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Mitigating Differences

Rama V. Baru

Edited by Elaine Kennedy-Dubourdieu
Ashgate, London, 2006, pp. 200, price not stated.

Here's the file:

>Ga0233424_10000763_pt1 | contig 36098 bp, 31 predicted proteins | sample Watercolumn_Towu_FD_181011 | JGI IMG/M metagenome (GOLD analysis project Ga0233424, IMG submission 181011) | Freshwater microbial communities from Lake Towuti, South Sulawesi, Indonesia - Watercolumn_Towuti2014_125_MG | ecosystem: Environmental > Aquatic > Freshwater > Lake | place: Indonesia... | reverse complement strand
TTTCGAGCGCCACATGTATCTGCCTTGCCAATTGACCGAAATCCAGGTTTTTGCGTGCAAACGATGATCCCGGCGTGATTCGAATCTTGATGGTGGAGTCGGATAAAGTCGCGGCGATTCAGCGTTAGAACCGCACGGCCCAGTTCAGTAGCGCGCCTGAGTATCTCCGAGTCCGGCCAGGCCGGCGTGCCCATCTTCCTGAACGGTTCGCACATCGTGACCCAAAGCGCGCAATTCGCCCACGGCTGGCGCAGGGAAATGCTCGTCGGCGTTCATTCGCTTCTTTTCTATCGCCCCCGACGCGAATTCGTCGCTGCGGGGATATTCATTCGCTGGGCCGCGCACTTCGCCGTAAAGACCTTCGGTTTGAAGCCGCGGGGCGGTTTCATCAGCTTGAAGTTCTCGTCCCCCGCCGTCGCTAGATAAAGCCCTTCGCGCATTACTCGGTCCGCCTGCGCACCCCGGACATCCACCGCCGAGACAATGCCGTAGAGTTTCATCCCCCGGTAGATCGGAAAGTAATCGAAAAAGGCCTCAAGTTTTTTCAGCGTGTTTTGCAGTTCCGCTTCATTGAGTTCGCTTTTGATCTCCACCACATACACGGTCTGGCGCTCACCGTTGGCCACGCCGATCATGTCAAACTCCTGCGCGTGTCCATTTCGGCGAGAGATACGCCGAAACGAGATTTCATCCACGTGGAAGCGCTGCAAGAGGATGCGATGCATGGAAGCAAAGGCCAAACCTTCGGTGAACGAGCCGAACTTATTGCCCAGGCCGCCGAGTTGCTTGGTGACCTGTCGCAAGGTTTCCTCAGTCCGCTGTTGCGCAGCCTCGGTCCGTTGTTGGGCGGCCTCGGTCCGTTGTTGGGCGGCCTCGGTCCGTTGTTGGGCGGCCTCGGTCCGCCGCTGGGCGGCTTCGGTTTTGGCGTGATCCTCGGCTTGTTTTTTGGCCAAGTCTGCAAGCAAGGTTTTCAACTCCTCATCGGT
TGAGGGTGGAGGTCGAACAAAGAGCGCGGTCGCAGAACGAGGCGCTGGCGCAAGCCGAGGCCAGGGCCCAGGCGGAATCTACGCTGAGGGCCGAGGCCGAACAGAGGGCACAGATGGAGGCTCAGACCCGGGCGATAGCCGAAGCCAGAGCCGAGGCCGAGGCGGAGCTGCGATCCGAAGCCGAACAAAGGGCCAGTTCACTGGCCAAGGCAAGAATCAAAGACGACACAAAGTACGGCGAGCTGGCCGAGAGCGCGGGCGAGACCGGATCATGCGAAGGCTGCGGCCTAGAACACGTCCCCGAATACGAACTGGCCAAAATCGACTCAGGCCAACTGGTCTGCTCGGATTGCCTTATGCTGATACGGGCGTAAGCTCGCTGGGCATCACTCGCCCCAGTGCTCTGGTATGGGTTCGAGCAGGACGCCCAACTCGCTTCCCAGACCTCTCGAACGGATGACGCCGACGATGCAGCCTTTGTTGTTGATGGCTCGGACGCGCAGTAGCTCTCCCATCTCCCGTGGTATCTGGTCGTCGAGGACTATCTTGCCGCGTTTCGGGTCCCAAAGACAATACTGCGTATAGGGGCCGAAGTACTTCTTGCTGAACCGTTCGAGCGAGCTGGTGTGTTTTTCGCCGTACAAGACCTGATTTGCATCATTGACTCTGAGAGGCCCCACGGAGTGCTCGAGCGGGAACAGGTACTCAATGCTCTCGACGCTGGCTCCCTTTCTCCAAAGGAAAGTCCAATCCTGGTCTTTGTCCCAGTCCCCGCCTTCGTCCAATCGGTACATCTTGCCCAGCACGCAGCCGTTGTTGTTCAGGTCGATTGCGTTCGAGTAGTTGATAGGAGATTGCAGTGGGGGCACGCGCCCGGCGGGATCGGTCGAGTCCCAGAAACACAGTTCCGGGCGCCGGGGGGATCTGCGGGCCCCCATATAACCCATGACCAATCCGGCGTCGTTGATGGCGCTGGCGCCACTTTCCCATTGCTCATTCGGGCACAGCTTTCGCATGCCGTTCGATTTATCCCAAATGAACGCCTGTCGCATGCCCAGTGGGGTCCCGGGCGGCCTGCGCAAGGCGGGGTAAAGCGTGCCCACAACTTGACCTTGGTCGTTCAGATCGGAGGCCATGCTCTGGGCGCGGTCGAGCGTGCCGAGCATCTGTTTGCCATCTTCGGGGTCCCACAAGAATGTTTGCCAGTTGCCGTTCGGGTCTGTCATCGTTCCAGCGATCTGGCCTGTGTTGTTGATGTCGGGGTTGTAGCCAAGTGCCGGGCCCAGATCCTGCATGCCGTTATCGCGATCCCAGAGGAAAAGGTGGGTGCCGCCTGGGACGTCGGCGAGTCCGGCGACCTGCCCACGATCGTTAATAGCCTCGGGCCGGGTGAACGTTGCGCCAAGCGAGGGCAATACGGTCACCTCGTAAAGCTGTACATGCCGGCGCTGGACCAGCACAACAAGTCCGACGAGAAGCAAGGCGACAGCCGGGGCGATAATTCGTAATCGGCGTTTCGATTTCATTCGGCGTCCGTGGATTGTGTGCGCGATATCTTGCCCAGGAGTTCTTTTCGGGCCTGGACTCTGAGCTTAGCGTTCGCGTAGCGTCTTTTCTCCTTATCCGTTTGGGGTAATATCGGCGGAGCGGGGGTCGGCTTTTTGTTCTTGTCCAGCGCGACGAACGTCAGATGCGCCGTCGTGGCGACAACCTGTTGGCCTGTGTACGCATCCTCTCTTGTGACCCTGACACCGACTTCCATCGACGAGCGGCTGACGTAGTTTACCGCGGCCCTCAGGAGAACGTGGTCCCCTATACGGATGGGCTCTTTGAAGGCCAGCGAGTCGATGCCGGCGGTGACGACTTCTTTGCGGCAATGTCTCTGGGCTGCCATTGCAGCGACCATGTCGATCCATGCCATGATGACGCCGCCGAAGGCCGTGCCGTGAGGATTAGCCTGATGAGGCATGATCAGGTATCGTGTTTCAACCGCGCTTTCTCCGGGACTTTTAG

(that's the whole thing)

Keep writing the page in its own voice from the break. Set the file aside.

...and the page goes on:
The book under review brings together the experiences of affirmative action from different parts of the world and offers rich insights from a comparative perspective. The countries covered include the United States, Britain, Canada, India, Britain, Northern Ireland, Australia and South Africa where various forms of state led affirmative policies have been implemented for varying periods. The underlying motivation of these policies has been to promote greater social cohesion and equality for ethnic and racial minorities who are socially excluded and discriminated.   World over, affirmative policies have evoked debate and in many cases violent reactions from the upper and middle classes. This has been seen in the debate over race and affirmative action in the US and more recently in India with the extension of reservations in higher education to backward castes. In the latter there has been protests led by middle and upper caste students who have been vociferous in their opposition to the new affirmative policies. In many of these situations affirmative action has been reduced to the implementation of quotas hence the public debate has been polarized between those who support or oppose quotas. The essence of affirmative action that is supposed to address social exclusion and promote cohesion and equality gets sidelined. The country experiences in this book highlight the complexity of the subject where quotas are just one of the many issues that are included under affirmative policies. This book is therefore an important contribution to the ongoing debate on affirmative action in favour of racial and ethnic groups across these selected countries. While it is true that the historical circumstances that warranted policies for promoting social cohesion is extremely varied across these countries, the recognition that discrimination and inequality exist, they need to be corrected and what are the strategies that have been tried to correct it, is sufficient ground for cross country experiences.   Each of these country studies provides the historical context that necessitated affirmative action and also the praxis of the policies. Whether in the US, Canada or India the need for affirmative policies was seen as necessary and conscious efforts were made in the social, judicial and legal domains to define and implement it. It has not been a smooth process in any of these countries because it is being constantly contested by the upper and middle classes who want to maintain status quo.   The two basic principles that are at ...

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